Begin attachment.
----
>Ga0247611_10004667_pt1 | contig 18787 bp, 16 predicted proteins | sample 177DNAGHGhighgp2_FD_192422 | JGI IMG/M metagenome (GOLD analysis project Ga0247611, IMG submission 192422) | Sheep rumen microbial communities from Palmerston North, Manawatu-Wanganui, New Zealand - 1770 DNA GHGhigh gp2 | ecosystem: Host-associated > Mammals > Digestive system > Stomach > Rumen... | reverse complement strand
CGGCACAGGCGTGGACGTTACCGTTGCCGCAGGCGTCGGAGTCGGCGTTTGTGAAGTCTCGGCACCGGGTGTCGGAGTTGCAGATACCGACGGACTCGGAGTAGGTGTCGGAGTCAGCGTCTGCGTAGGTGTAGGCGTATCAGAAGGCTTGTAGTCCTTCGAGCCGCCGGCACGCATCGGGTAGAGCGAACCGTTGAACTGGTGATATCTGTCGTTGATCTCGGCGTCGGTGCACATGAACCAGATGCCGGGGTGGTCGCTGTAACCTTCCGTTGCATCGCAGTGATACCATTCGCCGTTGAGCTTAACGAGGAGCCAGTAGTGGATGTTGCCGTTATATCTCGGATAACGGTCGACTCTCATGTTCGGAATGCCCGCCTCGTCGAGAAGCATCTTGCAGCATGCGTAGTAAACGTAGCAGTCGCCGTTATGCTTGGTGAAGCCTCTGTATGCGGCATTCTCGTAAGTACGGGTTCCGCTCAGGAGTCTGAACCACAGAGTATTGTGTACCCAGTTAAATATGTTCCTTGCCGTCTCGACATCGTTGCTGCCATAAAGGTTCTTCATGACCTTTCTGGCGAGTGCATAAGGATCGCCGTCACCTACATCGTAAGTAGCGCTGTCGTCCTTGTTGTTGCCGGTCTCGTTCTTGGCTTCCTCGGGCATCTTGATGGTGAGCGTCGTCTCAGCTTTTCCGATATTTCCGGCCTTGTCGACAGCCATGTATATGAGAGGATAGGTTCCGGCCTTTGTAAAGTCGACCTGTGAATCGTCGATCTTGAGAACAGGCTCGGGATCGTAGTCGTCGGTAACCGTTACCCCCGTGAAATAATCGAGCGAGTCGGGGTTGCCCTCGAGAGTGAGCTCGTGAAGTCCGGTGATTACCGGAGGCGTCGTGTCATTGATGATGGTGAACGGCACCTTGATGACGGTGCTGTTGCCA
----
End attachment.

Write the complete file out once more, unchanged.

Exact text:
>Ga0247611_10004667_pt1 | contig 18787 bp, 16 predicted proteins | sample 177DNAGHGhighgp2_FD_192422 | JGI IMG/M metagenome (GOLD analysis project Ga0247611, IMG submission 192422) | Sheep rumen microbial communities from Palmerston North, Manawatu-Wanganui, New Zealand - 1770 DNA GHGhigh gp2 | ecosystem: Host-associated > Mammals > Digestive system > Stomach > Rumen... | reverse complement strand
CGGCACAGGCGTGGACGTTACCGTTGCCGCAGGCGTCGGAGTCGGCGTTTGTGAAGTCTCGGCACCGGGTGTCGGAGTTGCAGATACCGACGGACTCGGAGTAGGTGTCGGAGTCAGCGTCTGCGTAGGTGTAGGCGTATCAGAAGGCTTGTAGTCCTTCGAGCCGCCGGCACGCATCGGGTAGAGCGAACCGTTGAACTGGTGATATCTGTCGTTGATCTCGGCGTCGGTGCACATGAACCAGATGCCGGGGTGGTCGCTGTAACCTTCCGTTGCATCGCAGTGATACCATTCGCCGTTGAGCTTAACGAGGAGCCAGTAGTGGATGTTGCCGTTATATCTCGGATAACGGTCGACTCTCATGTTCGGAATGCCCGCCTCGTCGAGAAGCATCTTGCAGCATGCGTAGTAAACGTAGCAGTCGCCGTTATGCTTGGTGAAGCCTCTGTATGCGGCATTCTCGTAAGTACGGGTTCCGCTCAGGAGTCTGAACCACAGAGTATTGTGTACCCAGTTAAATATGTTCCTTGCCGTCTCGACATCGTTGCTGCCATAAAGGTTCTTCATGACCTTTCTGGCGAGTGCATAAGGATCGCCGTCACCTACATCGTAAGTAGCGCTGTCGTCCTTGTTGTTGCCGGTCTCGTTCTTGGCTTCCTCGGGCATCTTGATGGTGAGCGTCGTCTCAGCTTTTCCGATATTTCCGGCCTTGTCGACAGCCATGTATATGAGAGGATAGGTTCCGGCCTTTGTAAAGTCGACCTGTGAATCGTCGATCTTGAGAACAGGCTCGGGATCGTAGTCGTCGGTAACCGTTACCCCCGTGAAATAATCGAGCGAGTCGGGGTTGCCCTCGAGAGTGAGCTCGTGAAGTCCGGTGATTACCGGAGGCGTCGTGTCATTGATGATGGTGAACGGCACCTTGATGACGGTGCTGTTGCCA